Sweden’s smooth energy transition

Sweden’s goal is to become carbon neutral. During the 70th session of the United Nations General Assembly, in 2015, Prime Minister Stefan Löfven announced that Sweden would become one of the world’s first fossil-fuel free states, and that it would no longer emit greenhouse gases by 2050. This deadline was finally brought forward by five years with the passing of a climate law on 15 June 2017.

Sweden, which turned away from oil following the crises of 1973 and 1979, currently has the highest renewable energy share in Europe, having taken it to 53 per cent of its total energy consumption in 2014.

In addition to robust environmental taxes designed to stimulate the transition, Sweden is making good use of its extensive natural resources. Almost half of the country is covered in forests and the organic matter produced is turned into biofuel, used mainly for heating, in urban areas, and to generate electricity.

Its many lakes and watercourses feed over 2000 hydropower plants, which provide almost half of the country’s electricity output. Wind and solar energy is still relatively limited, but the country is planning to build the largest onshore wind farm in Northern Europe on its own soil.

Nuclear energy still occupies an important place in its energy mix, providing around 40 per cent of the country’s electricity.

But the nuclear debate, which divided the country for many years, has gradually drawn to a close. Nuclear is no longer as profitable as renewable energy and the old facilities are expensive to maintain.

Four out of the country’s 10 reactors have to be dismantled by 2020. The fate of the six others remains undecided. Despite the closure of these sites and the potential consequences for workers, the trade unions are confident about the future.

Since the first waves of industrial decline, which mainly affected shipbuilding and textiles, Sweden has adopted a positive approach, largely thanks to effective cooperation between the various social partners. When faced with restructuring, workers are able to rely on the Job Security Councils, which provide them with support at every level in the retraining process.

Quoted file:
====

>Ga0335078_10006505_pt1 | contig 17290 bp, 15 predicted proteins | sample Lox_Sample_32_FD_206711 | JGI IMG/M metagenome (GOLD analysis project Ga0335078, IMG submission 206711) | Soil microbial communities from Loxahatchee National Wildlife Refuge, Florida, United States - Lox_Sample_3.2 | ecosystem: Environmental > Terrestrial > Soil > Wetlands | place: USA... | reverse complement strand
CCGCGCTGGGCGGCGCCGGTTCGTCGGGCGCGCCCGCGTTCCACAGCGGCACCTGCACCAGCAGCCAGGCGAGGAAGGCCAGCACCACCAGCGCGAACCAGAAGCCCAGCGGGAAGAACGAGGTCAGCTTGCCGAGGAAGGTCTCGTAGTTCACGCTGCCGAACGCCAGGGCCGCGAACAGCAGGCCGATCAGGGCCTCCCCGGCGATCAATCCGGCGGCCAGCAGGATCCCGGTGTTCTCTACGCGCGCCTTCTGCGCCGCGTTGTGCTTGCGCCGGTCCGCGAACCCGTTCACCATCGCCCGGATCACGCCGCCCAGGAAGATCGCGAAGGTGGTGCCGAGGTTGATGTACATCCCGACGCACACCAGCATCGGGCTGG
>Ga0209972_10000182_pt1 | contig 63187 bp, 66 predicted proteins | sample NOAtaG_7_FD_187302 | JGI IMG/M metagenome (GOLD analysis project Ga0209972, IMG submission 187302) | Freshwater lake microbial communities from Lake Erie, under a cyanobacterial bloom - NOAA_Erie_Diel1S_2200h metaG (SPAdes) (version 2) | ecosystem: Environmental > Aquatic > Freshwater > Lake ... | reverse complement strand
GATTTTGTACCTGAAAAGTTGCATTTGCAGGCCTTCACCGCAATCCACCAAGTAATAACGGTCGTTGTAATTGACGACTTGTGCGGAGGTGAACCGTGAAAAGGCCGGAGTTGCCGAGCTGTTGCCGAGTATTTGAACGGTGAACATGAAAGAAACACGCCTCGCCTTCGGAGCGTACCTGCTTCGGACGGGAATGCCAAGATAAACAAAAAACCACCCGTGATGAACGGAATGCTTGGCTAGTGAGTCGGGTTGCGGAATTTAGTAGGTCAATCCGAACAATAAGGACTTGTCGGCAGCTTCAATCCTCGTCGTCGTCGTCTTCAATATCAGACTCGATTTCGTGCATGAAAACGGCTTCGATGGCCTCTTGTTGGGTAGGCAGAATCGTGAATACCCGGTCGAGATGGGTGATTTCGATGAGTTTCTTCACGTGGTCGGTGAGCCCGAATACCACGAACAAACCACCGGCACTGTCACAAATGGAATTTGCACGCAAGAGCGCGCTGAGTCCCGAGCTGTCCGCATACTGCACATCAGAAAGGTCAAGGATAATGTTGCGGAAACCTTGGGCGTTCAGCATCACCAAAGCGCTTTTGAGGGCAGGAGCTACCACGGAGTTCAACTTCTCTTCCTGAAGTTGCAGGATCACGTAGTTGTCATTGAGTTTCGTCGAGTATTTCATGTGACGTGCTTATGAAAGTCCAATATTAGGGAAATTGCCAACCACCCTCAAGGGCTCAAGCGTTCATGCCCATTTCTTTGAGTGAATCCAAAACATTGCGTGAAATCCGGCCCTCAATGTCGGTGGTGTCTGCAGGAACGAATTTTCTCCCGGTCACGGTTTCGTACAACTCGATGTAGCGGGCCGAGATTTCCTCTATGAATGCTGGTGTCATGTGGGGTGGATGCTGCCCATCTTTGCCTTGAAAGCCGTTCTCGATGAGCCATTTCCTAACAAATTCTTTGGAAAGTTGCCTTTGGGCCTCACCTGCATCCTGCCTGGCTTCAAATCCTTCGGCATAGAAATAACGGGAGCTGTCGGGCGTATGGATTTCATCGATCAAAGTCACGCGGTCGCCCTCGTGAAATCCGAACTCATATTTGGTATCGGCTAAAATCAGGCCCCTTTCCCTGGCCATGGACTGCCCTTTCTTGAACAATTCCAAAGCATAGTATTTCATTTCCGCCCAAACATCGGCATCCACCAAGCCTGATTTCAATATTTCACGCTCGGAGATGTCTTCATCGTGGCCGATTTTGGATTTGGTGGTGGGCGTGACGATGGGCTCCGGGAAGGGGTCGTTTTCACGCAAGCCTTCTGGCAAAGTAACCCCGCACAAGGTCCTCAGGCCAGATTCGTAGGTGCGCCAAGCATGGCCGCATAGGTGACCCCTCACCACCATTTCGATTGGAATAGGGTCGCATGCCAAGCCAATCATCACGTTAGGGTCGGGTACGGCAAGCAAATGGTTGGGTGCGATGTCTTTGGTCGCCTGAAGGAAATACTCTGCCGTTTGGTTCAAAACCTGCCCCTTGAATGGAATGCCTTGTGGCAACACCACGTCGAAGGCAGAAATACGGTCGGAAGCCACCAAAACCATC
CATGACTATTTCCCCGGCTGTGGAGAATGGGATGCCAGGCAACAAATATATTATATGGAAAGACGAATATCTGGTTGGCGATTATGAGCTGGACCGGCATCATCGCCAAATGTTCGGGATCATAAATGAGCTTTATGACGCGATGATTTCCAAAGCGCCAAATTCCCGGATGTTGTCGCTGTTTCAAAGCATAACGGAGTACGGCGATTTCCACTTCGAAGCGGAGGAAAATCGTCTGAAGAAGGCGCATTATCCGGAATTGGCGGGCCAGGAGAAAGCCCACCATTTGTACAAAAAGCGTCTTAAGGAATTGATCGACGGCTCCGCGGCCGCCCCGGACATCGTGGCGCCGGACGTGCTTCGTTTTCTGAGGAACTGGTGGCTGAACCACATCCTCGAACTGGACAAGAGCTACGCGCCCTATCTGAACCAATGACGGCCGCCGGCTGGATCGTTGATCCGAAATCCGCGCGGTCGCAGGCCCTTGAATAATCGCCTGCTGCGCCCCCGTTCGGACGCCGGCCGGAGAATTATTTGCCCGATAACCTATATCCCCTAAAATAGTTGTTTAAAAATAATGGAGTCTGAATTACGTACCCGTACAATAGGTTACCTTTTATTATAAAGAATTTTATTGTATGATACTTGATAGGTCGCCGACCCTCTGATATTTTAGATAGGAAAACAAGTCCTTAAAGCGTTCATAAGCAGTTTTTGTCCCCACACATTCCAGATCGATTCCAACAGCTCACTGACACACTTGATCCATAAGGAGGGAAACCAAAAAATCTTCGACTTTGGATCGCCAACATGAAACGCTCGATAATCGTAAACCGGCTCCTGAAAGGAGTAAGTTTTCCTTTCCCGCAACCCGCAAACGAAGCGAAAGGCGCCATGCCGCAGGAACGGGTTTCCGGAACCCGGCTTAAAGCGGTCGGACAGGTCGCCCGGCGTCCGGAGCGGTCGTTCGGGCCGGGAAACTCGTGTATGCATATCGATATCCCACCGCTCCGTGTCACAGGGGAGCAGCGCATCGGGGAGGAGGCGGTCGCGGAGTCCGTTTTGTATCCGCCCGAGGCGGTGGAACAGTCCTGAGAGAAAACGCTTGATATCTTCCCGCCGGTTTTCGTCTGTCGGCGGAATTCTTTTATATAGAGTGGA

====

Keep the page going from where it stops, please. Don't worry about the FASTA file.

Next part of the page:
The councils, set up following the massive job losses linked to the 1973 oil crisis and established on the basis of collective agreements, are financed by employers’ contributions.

In addition, thanks to Sweden’s 70 per cent rate of union membership and the obligation to have at least two unionised employees on the board of directors in all companies with over 25 employees, workers have a real voice.

“We have a few years ahead of us to anticipate the changes set to affect the nuclear sector, but tackling the training issue is already crucial,” explains Johan Hall, head of research at the Swedish trade union confederation Landsorganisationen Sverigen (LO), where the main issues he deals with are climate and energy.

“We are engaged in an ongoing dialogue with companies to convince them to regularly offer their employees new training.” We may have different interests but the companies themselves recognise that they will benefit in the long term from training their staff,” he explains.

The other sectors affected by the energy transition should not undergo any major economic upheaval. The metal and steel manufacturers, for example, will not be forced to close but, rather, to invest in new non-greenhouse gas emitting methods.

New job opportunities will no doubt be created in the energy sector, especially for skilled workers.

According to Energiföretagen, an association that brings together over 400 companies in the sector, 29 per cent of them expect their staff levels to increase over a period of three years, and some 3,200 technicians and engineers are likely to be recruited over the same period.

The Royal Institute of Technology (KTH), a technical and engineering university in Stockholm, which offers several degrees and masters in sustainable development, is preparing these future employees.

“The energy transition occupies a prime place in research and education, and our interest in this field has been growing over the last ten years,” says Göran Finnveden, a professor and vice president for sustainable development at the KTH.

The corporate sector is also starting to take part in the endeavour. Almost 300 of them have joined the Fossil-free initiative set up by the government to speed up the transition towards 100 per cent renewable.

Svante Axelsson is the national coordinator. “There has been a change in mindset since the Paris climate agreement [approved by 195 delegations in December 2015],” he remarks.

“Companies used to consider the energy transition to be a burden that they had to take a share of. Now they see it as a real business opportunity and a way of winning new markets.”

According to Lars Andersson, head of the renewable energy section within the Swedish Energy Agency, their role is fundamental. “When companies tackle a new problem, their ideas have a snowball effect.” For instance, the automobile industry, he points out, is taking a close interest in exploring all the alternatives to the combustion engine.

Volvo, a member of the Fossil-free initiative, is set to be the first global automobile group to leave it behind. The Swedish manufacturer intends to switch to electric or hybrid vehicles as of 2019. It is an important step forward in the energy transition, given that the transport sector, responsible for 24 per cent of CO2 emissions, is one of the greatest challenges to be met.

This story has been translated from French.